Entertainers, leaders portrayed in history show
Twelve-year-old Piedro Wilson imitated the famous singer’s dance moves as the sounds of Michael Jackson were heard throughout the Good Samaritan Hall Saturday night.
Moments earlier, during the Brookhaven-Lincoln County NAACP Youth Council’s Black History Program, Wilson had given a brief recap of Jackson’s life and accomplishments. He said the late singer’s dancing was what prompted him to portray Jackson for the weekend program.
The audience cheered Wilson’s effort.
“I was super-happy,” Wilson said about the response.
In all, about 15 notable black leaders, entertainers and others were highlighted during the youth council program, which also included several songs, a praise dance and fashion show.
Ward Two Alderman Terry Bates, who attended the program, said all the performers were great but he would like to have seen more.
“We got just a little peek into black history,” Bates said.
Among those highlighted were President Barack Obama and First Lady Michelle Obama; Mississippi native Oprah Winfrey and Rosa Parks, whose refusal to give up her seat on an Alabama bus was influential in the Civil Rights movement.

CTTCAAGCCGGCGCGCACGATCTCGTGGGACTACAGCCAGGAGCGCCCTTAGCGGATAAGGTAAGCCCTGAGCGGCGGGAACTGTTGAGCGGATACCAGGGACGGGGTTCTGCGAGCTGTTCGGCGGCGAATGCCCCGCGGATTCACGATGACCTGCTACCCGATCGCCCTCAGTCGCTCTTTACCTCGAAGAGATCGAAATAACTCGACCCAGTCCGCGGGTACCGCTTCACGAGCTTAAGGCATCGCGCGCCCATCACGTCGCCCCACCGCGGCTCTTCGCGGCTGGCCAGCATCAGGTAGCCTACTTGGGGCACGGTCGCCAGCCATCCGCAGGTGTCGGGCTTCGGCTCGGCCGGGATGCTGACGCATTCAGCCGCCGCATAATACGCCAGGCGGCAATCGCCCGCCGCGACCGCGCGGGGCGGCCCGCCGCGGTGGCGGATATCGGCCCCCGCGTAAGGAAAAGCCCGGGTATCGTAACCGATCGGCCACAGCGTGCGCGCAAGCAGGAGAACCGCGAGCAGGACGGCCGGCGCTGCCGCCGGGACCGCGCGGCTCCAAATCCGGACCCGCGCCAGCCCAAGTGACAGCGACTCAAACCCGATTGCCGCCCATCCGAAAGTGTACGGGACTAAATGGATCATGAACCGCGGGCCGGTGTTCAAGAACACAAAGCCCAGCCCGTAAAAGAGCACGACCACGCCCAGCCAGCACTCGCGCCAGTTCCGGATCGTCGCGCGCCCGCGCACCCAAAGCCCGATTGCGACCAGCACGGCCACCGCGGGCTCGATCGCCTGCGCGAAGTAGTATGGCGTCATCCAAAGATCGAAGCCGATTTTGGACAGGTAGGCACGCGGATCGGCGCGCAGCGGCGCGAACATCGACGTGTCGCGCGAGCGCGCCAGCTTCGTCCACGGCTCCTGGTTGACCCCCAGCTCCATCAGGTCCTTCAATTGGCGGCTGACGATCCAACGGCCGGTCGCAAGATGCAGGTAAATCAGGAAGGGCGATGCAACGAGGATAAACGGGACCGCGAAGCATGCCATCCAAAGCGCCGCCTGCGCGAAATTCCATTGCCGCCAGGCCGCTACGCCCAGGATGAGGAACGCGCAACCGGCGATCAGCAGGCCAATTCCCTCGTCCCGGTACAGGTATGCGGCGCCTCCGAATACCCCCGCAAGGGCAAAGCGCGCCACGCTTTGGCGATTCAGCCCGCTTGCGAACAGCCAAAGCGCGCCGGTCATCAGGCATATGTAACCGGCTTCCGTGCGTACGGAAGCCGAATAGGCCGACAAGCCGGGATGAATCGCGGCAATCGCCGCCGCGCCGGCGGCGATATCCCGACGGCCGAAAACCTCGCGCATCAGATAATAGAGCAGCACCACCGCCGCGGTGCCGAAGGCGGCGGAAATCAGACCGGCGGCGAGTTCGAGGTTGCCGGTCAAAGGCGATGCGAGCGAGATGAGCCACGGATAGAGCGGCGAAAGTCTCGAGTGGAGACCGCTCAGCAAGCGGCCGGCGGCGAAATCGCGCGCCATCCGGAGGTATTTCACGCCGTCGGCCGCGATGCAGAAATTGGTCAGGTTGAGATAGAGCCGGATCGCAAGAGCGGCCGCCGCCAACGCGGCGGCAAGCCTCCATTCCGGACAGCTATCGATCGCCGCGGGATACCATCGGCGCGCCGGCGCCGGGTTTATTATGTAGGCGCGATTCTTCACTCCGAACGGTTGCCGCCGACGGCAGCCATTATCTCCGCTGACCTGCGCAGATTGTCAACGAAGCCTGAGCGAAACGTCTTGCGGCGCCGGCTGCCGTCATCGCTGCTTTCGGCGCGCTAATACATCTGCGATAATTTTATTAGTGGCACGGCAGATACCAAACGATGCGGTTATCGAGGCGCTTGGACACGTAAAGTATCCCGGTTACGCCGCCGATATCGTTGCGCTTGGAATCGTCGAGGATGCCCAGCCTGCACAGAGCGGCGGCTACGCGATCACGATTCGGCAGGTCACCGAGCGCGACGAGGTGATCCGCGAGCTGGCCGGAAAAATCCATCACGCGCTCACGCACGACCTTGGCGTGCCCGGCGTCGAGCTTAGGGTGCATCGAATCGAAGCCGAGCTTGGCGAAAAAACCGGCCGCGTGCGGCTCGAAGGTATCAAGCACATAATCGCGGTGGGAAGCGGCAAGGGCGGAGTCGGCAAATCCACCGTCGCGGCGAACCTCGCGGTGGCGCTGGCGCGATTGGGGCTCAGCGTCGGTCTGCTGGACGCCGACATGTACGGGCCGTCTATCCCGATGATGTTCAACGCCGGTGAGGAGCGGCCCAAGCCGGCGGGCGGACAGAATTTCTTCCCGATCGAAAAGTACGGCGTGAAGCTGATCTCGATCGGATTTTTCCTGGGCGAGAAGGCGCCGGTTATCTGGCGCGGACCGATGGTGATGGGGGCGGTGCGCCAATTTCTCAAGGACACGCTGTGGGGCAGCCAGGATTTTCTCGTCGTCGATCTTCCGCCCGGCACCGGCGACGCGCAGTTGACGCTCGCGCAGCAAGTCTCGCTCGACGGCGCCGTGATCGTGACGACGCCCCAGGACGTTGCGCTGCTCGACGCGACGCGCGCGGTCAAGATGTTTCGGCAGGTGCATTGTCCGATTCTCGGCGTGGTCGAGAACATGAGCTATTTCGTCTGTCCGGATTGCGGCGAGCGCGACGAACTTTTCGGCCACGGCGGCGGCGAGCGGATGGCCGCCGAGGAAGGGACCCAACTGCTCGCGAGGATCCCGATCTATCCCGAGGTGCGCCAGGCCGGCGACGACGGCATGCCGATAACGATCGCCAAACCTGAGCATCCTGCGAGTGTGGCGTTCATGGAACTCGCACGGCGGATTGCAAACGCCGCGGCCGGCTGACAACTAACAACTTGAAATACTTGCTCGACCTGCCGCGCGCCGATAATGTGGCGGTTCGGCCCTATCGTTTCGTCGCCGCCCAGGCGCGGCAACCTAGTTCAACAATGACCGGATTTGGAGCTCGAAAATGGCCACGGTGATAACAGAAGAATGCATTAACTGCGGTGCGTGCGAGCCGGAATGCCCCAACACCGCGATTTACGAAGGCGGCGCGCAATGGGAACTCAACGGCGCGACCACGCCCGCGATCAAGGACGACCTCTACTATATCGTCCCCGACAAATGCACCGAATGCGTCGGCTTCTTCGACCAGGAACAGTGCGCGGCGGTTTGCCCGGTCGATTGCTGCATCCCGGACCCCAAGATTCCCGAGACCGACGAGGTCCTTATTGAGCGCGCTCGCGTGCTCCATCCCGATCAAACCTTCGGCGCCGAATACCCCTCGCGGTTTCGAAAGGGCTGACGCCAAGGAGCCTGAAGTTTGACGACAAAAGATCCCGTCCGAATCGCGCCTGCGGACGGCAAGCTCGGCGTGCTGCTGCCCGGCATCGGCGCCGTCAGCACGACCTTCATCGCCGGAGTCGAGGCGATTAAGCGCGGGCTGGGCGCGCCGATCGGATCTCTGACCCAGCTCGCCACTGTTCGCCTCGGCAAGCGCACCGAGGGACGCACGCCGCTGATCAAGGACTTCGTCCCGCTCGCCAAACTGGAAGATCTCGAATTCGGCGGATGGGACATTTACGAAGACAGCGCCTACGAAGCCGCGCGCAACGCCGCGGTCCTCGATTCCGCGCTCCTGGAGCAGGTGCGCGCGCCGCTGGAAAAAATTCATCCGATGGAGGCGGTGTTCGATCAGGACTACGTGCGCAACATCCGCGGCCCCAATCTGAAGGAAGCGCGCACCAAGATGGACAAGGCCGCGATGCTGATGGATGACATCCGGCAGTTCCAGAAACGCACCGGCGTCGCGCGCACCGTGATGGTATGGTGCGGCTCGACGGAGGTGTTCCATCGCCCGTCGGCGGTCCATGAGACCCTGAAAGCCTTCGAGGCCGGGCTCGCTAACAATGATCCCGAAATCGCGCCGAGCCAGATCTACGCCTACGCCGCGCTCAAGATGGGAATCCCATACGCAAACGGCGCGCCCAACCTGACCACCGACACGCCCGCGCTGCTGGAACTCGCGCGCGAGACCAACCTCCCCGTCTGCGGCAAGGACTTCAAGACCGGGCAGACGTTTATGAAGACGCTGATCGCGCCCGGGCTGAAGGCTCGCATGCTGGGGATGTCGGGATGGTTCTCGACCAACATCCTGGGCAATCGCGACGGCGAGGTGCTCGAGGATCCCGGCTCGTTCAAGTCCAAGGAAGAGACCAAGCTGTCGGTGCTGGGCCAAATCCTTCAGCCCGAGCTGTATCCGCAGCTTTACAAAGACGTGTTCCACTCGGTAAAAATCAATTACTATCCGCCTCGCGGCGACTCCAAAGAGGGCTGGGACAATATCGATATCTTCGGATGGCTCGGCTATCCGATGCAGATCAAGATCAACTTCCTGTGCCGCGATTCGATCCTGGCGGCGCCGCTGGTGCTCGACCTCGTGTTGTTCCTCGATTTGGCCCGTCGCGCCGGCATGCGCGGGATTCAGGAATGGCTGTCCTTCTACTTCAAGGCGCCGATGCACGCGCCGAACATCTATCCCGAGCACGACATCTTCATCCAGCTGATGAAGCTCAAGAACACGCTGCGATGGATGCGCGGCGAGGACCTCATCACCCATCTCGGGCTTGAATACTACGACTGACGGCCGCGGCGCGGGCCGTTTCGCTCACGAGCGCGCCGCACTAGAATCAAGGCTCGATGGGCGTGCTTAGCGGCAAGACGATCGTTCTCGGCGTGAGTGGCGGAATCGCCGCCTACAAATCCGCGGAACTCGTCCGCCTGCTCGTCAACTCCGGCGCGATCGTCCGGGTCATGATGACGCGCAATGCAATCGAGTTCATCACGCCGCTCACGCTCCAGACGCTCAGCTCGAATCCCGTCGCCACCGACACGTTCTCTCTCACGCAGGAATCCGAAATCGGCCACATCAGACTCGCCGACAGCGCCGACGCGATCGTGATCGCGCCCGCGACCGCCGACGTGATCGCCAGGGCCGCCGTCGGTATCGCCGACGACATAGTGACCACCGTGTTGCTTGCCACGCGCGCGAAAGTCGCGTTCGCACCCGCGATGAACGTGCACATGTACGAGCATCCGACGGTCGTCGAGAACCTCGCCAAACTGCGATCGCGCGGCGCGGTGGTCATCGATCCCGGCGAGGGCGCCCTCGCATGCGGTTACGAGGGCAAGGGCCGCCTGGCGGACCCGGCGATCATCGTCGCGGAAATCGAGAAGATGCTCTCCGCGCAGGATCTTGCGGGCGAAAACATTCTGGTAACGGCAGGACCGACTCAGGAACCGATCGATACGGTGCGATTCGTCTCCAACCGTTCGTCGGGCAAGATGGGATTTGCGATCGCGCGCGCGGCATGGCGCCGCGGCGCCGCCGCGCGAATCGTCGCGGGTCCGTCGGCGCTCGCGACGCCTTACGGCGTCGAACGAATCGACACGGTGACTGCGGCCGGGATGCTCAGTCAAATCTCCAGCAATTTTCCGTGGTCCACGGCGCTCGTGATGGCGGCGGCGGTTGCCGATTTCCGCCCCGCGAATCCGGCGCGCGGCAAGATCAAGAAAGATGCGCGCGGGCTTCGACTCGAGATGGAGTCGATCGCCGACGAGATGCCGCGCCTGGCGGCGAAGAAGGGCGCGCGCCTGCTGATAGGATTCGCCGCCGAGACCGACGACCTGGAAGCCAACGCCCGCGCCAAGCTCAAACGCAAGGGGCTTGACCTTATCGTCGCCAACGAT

Youth Council adviser Chasta Merchant said the Youth Council members had their choice of who to portray in the program. They then spent two weeks preparing for the presentation.
“We have a lot of people to be proud of in our history,” Merchant said. “We hope the audience learned from what was said tonight.”
Members of the youth council range in age from 5 months to 23 years old. The group meets the first Saturday of every month at 10 a.m. at the Good Samaritan Hall on East Chippewa Street.
“I am so proud of them,” Merchant said about the members’ performance Saturday.
The Rev. Robert Winston Jr., who also sang during the program, credited Merchant for leading the council and encouraging the young people to attend church and be involved in positive community activities.
“If we don’t give them something to do, the street’s going to get them,” Winston said.